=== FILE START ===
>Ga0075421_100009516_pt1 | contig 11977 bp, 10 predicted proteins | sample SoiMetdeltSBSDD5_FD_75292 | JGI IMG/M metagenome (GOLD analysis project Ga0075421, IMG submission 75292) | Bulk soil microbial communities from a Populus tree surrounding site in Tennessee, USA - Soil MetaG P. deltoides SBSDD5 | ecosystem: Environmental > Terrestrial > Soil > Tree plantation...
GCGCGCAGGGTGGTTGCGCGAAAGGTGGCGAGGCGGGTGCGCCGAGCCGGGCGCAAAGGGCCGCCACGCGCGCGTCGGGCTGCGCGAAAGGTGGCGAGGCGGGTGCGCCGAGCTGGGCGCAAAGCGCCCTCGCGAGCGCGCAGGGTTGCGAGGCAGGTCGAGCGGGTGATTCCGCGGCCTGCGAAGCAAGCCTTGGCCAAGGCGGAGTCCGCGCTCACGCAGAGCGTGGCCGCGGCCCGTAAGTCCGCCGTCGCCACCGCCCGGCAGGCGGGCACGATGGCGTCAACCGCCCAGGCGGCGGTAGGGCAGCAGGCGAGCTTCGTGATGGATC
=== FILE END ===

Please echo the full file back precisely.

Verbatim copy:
>Ga0075421_100009516_pt1 | contig 11977 bp, 10 predicted proteins | sample SoiMetdeltSBSDD5_FD_75292 | JGI IMG/M metagenome (GOLD analysis project Ga0075421, IMG submission 75292) | Bulk soil microbial communities from a Populus tree surrounding site in Tennessee, USA - Soil MetaG P. deltoides SBSDD5 | ecosystem: Environmental > Terrestrial > Soil > Tree plantation...
GCGCGCAGGGTGGTTGCGCGAAAGGTGGCGAGGCGGGTGCGCCGAGCCGGGCGCAAAGGGCCGCCACGCGCGCGTCGGGCTGCGCGAAAGGTGGCGAGGCGGGTGCGCCGAGCTGGGCGCAAAGCGCCCTCGCGAGCGCGCAGGGTTGCGAGGCAGGTCGAGCGGGTGATTCCGCGGCCTGCGAAGCAAGCCTTGGCCAAGGCGGAGTCCGCGCTCACGCAGAGCGTGGCCGCGGCCCGTAAGTCCGCCGTCGCCACCGCCCGGCAGGCGGGCACGATGGCGTCAACCGCCCAGGCGGCGGTAGGGCAGCAGGCGAGCTTCGTGATGGATC